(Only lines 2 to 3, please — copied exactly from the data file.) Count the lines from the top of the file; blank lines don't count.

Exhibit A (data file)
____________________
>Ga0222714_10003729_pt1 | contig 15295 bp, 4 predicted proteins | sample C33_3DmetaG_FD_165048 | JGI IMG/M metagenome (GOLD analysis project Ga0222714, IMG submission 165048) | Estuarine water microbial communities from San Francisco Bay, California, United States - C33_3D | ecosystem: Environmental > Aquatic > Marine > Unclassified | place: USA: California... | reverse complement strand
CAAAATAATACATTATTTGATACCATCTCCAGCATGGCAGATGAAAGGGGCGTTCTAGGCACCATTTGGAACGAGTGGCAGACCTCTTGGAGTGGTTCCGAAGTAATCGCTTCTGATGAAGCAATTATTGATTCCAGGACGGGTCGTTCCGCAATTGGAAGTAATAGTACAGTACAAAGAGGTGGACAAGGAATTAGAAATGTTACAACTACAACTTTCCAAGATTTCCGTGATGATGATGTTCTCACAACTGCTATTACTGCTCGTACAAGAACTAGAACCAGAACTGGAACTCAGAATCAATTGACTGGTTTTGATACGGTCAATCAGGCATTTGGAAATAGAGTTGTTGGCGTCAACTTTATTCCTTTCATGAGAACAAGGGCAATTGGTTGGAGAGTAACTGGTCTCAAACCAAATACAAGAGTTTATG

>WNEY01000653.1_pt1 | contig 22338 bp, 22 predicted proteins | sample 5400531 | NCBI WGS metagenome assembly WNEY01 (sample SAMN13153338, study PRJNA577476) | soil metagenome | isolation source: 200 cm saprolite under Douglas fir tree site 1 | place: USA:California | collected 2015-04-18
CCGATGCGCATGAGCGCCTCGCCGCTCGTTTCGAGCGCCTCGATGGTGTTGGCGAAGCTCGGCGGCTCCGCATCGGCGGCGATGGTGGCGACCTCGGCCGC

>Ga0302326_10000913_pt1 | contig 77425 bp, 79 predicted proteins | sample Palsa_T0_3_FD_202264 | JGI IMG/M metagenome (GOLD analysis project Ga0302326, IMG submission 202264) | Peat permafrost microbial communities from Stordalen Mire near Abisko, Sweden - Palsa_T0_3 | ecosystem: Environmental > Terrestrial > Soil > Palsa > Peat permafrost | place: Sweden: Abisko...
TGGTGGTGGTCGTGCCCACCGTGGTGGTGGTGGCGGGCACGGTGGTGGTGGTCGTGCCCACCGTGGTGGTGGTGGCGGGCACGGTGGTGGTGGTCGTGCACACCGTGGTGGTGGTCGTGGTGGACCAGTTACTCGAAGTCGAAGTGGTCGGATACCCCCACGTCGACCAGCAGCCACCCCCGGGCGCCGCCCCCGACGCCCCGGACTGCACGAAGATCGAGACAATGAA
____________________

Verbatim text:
CAAAATAATACATTATTTGATACCATCTCCAGCATGGCAGATGAAAGGGGCGTTCTAGGCACCATTTGGAACGAGTGGCAGACCTCTTGGAGTGGTTCCGAAGTAATCGCTTCTGATGAAGCAATTATTGATTCCAGGACGGGTCGTTCCGCAATTGGAAGTAATAGTACAGTACAAAGAGGTGGACAAGGAATTAGAAATGTTACAACTACAACTTTCCAAGATTTCCGTGATGATGATGTTCTCACAACTGCTATTACTGCTCGTACAAGAACTAGAACCAGAACTGGAACTCAGAATCAATTGACTGGTTTTGATACGGTCAATCAGGCATTTGGAAATAGAGTTGTTGGCGTCAACTTTATTCCTTTCATGAGAACAAGGGCAATTGGTTGGAGAGTAACTGGTCTCAAACCAAATACAAGAGTTTATG

>WNEY01000653.1_pt1 | contig 22338 bp, 22 predicted proteins | sample 5400531 | NCBI WGS metagenome assembly WNEY01 (sample SAMN13153338, study PRJNA577476) | soil metagenome | isolation source: 200 cm saprolite under Douglas fir tree site 1 | place: USA:California | collected 2015-04-18